About this Research Topic
An important goal of this special issue is to highlight research on DMS and its effect on solar radiation, SSTs, cloud formation and the radiative climate over coral reefs, and examine links with ENSO events. Acropora coral produce atmospheric DMS which is available for low-level cloud formation, with molecular dating research indicating that the Acropora ancestor survived warm periods from the mid or late Cretaceous to the early Eocene by enhancing cloud formation. Consequently Acropora coral may have survived warmer marine environments in the past. However, research indicates that when SSTs are greater than 30 °C, Acropora shut down the production of atmospheric DMS. This shutdown in atmospheric DMS production can decrease low-level cloud formation, increasing solar radiation and seawater temperatures causing corals to bleach. In the ecological area, the DMS precursor dimethylsulphoniopropionate or DMSP has been proposed as a chemo-attractant that can be used for structuring coral-associated bacterial communities. These substances affect seabird, fish, and turtle behaviour, and are reputed to affect coral spawning and the genesis of reefs. Early Polynesians used low-level cloud formation over reefs to assist their navigation skills, suggesting that the coral reef-DMS-low cloud feedback over reefs has been part of the fabric of coral reefs for millennia.
High-quality original research articles, case studies, and review articles covering atmospheric science, remote sensing, marine biogeochemistry, coral ecology, oceanography, microbiology and ethnobiology, new techniques, and other related areas of the DMS cycle, and other S-substances in coral reef environments, are now sought for inclusion in this Research Topic.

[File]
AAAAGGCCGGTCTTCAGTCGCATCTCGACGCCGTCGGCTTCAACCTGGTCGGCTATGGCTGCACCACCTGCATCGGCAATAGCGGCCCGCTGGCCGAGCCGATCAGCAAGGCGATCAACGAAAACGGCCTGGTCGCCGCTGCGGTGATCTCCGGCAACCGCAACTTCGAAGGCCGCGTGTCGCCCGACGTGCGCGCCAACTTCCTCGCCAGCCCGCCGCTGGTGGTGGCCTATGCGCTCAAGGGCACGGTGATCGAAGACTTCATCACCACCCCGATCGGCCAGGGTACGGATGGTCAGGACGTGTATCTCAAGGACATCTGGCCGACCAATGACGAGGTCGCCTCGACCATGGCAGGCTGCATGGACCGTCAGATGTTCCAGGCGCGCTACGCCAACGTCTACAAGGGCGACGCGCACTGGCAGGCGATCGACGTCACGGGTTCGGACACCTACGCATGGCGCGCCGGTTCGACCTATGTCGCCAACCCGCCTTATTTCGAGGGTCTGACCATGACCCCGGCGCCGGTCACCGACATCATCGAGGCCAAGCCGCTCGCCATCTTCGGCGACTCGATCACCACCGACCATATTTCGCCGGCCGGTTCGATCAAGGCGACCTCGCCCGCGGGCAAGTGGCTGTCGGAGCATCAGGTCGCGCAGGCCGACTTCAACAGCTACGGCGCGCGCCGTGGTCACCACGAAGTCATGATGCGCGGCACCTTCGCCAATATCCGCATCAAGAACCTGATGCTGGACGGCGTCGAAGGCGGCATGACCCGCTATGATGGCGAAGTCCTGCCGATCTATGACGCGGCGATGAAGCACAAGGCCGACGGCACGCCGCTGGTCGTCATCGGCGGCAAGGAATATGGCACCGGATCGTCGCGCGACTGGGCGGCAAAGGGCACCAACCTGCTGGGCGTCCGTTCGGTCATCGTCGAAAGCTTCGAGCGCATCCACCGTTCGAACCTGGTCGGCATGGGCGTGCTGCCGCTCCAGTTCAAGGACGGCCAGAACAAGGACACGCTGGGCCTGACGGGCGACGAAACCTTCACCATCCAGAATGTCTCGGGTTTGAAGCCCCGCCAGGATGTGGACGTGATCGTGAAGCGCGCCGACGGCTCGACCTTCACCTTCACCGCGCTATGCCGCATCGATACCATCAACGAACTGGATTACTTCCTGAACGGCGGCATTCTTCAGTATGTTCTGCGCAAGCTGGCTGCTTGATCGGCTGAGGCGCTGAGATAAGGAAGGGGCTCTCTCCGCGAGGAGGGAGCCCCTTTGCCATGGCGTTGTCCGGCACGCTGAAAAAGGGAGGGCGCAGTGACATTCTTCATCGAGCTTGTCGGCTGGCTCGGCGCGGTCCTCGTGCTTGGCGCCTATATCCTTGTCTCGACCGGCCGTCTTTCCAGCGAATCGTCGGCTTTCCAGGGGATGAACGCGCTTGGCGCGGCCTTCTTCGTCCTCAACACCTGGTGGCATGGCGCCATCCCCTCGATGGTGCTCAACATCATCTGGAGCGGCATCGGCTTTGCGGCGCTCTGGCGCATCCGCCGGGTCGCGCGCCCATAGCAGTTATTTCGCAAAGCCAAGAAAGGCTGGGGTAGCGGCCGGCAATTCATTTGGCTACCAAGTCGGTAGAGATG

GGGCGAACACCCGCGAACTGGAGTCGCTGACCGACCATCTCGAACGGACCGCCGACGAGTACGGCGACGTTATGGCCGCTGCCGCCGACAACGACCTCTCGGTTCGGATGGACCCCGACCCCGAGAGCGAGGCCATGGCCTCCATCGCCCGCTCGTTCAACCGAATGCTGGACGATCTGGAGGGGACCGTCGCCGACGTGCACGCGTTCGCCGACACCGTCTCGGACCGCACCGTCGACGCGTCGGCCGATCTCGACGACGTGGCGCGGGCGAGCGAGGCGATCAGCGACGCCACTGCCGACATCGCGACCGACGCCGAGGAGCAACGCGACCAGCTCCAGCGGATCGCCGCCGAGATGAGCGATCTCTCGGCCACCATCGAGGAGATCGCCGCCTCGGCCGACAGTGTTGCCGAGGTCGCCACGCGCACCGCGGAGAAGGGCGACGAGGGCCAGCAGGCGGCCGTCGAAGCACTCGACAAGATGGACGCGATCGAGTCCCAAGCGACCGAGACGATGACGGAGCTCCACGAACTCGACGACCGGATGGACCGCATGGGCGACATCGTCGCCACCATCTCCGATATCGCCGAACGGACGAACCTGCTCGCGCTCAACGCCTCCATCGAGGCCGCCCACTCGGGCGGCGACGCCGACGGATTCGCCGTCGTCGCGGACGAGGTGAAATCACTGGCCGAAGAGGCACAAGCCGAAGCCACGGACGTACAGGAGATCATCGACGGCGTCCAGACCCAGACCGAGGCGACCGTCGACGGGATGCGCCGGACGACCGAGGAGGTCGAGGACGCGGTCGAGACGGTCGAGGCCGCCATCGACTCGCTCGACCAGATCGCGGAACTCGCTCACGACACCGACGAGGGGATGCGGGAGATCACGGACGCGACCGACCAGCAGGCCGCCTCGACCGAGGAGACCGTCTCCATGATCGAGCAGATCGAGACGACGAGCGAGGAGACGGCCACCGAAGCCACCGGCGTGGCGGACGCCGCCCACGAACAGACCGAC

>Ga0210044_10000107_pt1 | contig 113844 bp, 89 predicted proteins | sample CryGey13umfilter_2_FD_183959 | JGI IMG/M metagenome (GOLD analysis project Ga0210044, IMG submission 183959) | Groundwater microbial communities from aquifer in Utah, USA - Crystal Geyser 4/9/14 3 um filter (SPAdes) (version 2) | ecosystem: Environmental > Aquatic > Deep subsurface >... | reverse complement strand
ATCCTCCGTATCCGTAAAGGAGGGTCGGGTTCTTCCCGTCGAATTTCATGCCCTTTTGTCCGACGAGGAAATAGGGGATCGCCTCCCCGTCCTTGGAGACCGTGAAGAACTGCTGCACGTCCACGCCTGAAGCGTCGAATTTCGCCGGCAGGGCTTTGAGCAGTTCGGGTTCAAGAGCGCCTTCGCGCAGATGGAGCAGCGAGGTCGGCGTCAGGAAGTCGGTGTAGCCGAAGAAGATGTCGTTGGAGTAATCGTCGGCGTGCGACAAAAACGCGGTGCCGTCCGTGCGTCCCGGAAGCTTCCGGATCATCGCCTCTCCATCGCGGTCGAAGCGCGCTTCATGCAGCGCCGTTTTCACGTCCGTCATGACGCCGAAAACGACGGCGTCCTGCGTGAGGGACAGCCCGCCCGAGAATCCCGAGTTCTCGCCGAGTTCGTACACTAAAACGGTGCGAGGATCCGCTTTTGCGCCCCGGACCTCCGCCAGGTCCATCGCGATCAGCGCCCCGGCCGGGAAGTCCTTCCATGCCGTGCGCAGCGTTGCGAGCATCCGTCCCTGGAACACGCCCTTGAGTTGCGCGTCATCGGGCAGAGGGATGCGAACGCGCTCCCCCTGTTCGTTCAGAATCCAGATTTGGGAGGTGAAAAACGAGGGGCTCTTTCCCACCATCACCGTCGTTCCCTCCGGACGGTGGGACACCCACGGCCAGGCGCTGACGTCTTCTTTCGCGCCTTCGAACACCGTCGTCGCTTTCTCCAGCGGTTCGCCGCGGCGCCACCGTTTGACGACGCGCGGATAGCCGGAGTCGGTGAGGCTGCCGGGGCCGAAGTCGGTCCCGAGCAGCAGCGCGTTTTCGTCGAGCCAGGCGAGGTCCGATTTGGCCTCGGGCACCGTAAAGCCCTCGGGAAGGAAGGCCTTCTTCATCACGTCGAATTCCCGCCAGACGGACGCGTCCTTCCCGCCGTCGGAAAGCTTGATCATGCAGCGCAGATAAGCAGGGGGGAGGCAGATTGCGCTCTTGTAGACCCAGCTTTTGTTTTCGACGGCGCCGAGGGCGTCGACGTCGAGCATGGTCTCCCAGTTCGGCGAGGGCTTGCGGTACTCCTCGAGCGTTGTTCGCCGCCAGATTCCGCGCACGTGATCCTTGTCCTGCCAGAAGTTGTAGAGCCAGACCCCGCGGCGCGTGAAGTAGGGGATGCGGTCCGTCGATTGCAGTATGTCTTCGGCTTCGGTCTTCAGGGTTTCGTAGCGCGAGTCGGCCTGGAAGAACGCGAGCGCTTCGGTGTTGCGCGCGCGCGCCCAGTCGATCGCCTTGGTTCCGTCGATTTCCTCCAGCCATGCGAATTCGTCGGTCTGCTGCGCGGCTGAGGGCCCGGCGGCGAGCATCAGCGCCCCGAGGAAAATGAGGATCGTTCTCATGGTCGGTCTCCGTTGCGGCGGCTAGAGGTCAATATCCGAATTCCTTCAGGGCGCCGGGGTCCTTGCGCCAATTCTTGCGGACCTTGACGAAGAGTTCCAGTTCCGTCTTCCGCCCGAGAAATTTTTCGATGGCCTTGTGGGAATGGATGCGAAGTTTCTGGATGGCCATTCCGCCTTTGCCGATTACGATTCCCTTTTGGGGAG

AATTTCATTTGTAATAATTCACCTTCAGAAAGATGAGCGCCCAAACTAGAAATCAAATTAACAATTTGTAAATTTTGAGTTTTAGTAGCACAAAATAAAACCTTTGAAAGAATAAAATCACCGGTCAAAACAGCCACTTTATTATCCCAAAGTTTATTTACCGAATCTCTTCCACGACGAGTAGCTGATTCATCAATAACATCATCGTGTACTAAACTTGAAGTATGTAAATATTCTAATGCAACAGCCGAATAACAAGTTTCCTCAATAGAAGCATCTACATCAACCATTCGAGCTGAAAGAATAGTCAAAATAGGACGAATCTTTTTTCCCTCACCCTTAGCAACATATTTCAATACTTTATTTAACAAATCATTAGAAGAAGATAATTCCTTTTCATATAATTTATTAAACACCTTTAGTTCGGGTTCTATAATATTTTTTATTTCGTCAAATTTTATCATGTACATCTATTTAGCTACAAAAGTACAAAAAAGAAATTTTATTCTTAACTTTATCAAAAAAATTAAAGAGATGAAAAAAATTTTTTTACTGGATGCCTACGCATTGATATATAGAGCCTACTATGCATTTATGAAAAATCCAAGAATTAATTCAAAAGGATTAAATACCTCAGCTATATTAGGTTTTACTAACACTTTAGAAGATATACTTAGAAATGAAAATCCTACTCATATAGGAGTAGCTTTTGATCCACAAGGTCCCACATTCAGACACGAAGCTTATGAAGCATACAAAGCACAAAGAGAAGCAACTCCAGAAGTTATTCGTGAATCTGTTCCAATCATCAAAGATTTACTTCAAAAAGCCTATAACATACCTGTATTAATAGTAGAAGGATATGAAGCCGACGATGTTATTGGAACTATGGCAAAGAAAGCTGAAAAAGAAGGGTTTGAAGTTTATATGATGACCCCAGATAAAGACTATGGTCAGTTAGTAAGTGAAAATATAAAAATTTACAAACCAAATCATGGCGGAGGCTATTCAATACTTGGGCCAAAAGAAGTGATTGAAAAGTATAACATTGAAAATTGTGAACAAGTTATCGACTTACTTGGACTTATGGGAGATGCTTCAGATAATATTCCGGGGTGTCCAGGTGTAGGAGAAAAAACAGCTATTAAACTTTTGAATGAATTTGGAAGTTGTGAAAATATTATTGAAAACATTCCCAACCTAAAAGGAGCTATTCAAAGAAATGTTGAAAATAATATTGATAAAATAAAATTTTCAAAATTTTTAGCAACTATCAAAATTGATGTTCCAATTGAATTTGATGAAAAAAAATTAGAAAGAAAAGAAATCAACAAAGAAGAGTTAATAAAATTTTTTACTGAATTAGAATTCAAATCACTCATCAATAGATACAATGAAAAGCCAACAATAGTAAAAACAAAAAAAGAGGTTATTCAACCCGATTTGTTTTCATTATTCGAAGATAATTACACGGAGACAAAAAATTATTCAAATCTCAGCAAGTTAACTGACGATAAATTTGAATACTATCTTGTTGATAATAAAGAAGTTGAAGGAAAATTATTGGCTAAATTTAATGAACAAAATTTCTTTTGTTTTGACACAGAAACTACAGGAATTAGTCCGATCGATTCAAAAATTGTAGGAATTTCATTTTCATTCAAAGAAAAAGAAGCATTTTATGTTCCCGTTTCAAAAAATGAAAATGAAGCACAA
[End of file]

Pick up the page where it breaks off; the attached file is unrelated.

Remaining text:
This Research Topic is divided into four areas.
- DMS and the Radiative Climate over Coral Reefs, specifically looking at DMS and DMSP production in coral reefs in the Great Barrier Reef, western and central Pacific, the DMS-Aerosol-Cloud Cover-SST feedback, and its potential effect on the radiative climate over reefs, and links to ENSO events (Area 1).
- Remote sensing of aerosols, CCN, AOD, SST, coral bleaching etc., (Area 2).
- Microbiology of DMS (P) in Corals (Area 3).
- DMS (P) as a chemo-attractant, stress indicator and navigational aid in coral reefs (Area 4).
Keywords: Dimethylsulphide, DMS, Coral Reefs, Aerosols, Cloud Formation, Climate Feedback, Solar Radiation, Seawater Temperatures, Remote Sensing, Coral Bleaching, Ecological Behaviour, Chemo-attractants, Pacific Navigation
Important Note: All contributions to this Research Topic must be within the scope of the section and journal to which they are submitted, as defined in their mission statements. Frontiers reserves the right to guide an out-of-scope manuscript to a more suitable section or journal at any stage of peer review.